5 Rules That Can Make Or Break Your Offer
This is such a true statement in our market now
How to Buy a House: The 5 New Rules That Can Make or Break Your Offer
By Daniel Bortz | Apr 26, 2017
Glow Images, Inc/Getty Images; realtor.com
The rules on how to buy a house have changed, folks—so if you're serious about becoming a proud homeowner in the near future, you'll want to read this first!
So what's changed the most in the traditional home-buying process? For starters, prospective buyers should brace themselves for steep prices and stiff competition. Data on realtor.com® show that the nationwide median home price has pushed above $250,000 for the first time ever, 8% higher than a year ago. Plus, total inventory remains much lower than it was a year ago, falling well short of buyer demand. The result? Despite rising home prices, properties are “flying off the market,” says Linda Sanderfoot, a real estate agent with Coldwell Banker in Neenah, WI.
Altogether, “it’s a hot seller’s market,” says Seth Lejeune, a real estate agent with Berkshire Hathaway in Collegeville, PA. While it's good news for sellers, buyers will need to take some extra measures to compete with other house hunters.
To nail a perfect home in today’s housing market, follow these five new rules.
Rule No. 1: Prepare for a marathon house hunt
With today’s low housing inventory and strong buyer demand, it might take you three to six months to buy a house—and maybe even up to a year in some of the country's tightest markets. Prepare accordingly.
You’re more likely to encounter a multiple-offer situation today than in years past, says Sanderfoot, vastly complicating many negotiations. So don't presume you'll be moving any time soon. If you do have a fast-approaching deadline for moving, you'd better get started on your home search. Like, now.
Rule No. 2: Secure financing before you start shopping
Gone are the days when you'd waltz into home showings without securing your financing first. If you need a mortgage to buy a home, you'll want to get pre-approved for a home loan before you set foot in a home.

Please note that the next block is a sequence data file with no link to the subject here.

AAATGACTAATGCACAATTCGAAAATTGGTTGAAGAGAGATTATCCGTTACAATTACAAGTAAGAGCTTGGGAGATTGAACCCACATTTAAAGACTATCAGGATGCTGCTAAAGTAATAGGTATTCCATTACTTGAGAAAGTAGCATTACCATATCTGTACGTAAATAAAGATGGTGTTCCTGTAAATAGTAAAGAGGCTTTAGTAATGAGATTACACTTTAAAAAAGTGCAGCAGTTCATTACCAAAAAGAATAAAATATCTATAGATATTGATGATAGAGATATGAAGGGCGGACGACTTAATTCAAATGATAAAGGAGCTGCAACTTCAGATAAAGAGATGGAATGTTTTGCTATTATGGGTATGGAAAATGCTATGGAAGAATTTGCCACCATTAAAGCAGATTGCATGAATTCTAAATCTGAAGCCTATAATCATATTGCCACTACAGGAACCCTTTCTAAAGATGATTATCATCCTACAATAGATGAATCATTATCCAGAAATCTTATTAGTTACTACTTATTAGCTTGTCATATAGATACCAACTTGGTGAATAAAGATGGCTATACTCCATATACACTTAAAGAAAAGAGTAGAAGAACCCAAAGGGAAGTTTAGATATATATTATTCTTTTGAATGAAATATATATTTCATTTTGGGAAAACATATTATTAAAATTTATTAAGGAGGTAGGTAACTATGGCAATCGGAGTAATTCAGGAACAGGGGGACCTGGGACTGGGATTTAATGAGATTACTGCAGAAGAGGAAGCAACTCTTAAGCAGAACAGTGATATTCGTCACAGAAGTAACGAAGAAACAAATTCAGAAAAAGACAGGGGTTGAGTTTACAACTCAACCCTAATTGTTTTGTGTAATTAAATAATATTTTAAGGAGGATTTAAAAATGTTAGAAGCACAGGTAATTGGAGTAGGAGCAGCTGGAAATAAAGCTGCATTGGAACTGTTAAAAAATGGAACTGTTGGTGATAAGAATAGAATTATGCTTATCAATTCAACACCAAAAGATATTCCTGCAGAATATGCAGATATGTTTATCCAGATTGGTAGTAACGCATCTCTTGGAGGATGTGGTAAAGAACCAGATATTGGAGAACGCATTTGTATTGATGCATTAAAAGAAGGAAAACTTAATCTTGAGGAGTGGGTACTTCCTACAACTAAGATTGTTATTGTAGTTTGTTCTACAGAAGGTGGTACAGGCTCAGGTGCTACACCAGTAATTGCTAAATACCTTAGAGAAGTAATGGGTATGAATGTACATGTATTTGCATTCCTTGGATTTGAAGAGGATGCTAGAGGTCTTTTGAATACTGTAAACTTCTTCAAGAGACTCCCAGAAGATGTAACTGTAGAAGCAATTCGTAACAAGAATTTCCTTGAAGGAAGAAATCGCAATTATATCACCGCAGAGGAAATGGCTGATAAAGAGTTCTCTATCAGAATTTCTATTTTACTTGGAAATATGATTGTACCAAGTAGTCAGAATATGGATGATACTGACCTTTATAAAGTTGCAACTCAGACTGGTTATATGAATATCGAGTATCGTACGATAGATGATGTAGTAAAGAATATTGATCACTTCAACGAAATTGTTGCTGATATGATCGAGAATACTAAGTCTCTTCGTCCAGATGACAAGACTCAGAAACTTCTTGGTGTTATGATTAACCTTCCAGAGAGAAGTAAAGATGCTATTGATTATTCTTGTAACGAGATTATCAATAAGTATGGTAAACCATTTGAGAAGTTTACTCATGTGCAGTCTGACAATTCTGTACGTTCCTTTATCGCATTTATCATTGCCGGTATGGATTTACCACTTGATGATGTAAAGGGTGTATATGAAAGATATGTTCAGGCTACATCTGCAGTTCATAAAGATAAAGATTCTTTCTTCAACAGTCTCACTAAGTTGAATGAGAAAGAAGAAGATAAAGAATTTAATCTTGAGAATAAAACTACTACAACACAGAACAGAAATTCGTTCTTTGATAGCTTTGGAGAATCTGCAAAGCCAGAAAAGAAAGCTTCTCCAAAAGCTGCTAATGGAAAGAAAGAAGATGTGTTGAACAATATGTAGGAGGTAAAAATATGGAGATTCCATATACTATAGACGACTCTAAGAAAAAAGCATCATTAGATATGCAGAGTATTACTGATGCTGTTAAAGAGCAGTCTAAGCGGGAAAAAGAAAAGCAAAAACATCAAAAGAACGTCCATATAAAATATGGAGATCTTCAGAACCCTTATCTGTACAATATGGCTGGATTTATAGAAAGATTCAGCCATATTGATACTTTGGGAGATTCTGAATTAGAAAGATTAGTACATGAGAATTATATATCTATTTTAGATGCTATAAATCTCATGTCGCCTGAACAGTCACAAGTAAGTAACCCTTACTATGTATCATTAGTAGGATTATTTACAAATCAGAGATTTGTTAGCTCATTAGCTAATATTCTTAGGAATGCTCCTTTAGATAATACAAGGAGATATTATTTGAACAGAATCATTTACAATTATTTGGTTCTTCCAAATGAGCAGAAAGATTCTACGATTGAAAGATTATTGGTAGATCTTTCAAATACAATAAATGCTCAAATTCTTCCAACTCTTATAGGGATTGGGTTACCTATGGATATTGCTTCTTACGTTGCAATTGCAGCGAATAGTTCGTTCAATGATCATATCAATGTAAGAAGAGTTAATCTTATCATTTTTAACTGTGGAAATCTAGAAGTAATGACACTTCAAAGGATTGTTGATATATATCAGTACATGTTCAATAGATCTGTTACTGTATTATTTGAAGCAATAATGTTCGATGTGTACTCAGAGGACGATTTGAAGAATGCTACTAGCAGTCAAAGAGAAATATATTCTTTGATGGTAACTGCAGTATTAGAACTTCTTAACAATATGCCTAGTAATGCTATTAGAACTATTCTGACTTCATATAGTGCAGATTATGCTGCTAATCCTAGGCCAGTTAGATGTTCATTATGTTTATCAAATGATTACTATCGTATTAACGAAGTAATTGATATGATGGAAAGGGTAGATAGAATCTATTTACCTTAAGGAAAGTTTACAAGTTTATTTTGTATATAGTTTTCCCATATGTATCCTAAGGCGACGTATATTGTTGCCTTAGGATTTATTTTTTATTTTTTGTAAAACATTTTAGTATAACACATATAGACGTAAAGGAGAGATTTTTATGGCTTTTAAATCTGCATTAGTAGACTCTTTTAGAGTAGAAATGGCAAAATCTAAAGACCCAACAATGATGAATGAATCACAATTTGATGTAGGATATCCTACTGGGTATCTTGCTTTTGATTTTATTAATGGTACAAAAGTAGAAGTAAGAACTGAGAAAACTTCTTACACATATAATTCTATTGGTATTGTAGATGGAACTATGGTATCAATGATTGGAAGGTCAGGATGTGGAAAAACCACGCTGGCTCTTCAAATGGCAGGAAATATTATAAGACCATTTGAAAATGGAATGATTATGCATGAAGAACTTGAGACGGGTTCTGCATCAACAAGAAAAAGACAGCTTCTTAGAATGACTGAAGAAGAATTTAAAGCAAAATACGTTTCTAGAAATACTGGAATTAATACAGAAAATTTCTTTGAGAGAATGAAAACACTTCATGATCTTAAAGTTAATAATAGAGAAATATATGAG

The reason: Without a lender's pre-approval letter in hand, buyers will have a hard time getting sellers to take them seriously. Your offer, though sincere, could easily fall through for lack of funds. We told you it's a competitive market, right?
To survey your mortgage options, meet with at least three lenders—which could be banks, credit unions, mortgage brokers, or any combination thereof (you can get recommendations from your real estate agent). You’ll want to get a good-faith estimate, which breaks down the mortgage’s terms, including the interest rate and fees, in order to make an apples-to-apples comparison for the best deal. Here's more on how to shop for a mortgage.
Rule No. 3: Don’t lowball your offer
Bargain hunters, beware: If you’re making an offer on a home that’s priced to sell—meaning it’s listed at, or slightly above, fair market value—“you should present your best offer right out of the gate,” says Peggy Yee, supervising broker at Frankly Realtors in Vienna, VA.
In other words, you need to wrap your head around the idea that you’re more than likely going to be offering full list price. Although that can be tough for bargain hunters, “it’s the reality of many markets,” says Yee.
All that said, real estate markets vary by area, so look to your agent for advice on how much to offer. You can also check particular neighborhoods on realtor.com/local to get a base line for median home prices and more.
How long a house has been on the market can make a difference, too. If a home has been listed for more than 30 days, that might mean it's overpriced—and that means you might have a little room to negotiate on price.
Rule No. 4: Curb the contingencies
When buyers make an offer, they can tack on contingencies—terms that must be satisfied before a deal goes through. For instance, you might require that the place pass a home inspection to ensure that it doesn't need tons of repairs. If you’re getting a mortgage, your lender will require you to include an appraisal contingency where an appraiser makes sure the house is worth what you're paying.
All in all, contingencies protect buyers, but sellers don't always like them because they insert many "what ifs" into the deal, which might mean it falls through.
Since this is a seller's market, buyers can stand out by attaching fewer contingencies to the deal. Not the biggies, of course, but ones that don't really matter to you. For instance, you might want to consider letting go of a lead-based paint inspection since you can clean up this problem yourself. Or, many buyers may include a contingency that they have to sell their own home before the deal goes through; consider waiving that if you can.
Rule No. 5: Move fast
There’s no time to waste. In many cases, “a seller will list their house on a Friday, do a couple open houses over the weekend, and then review all offers on Monday,” says Yee. That could mean you have just a few days during which to view the property, confer with your agent, and submit an offer.
Given the time crunch, Lejeune says he asks buyers a simple question during his initial consultation. “I’ll ask, ‘If I show you the perfect house today, at a price that you can afford, are you ready to make a full-price offer right now?’ That question gives me a good barometer of how ready you are to buy a home.”
So if you’re serious about buying a house, you need to be ready to pounce.
Daniel Bortz is a Realtor in Maryland, Virginia, and Washington, DC, who has written for Money magazine, Entrepreneur magazine, CNNMoney, and more.
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May 1st 2017
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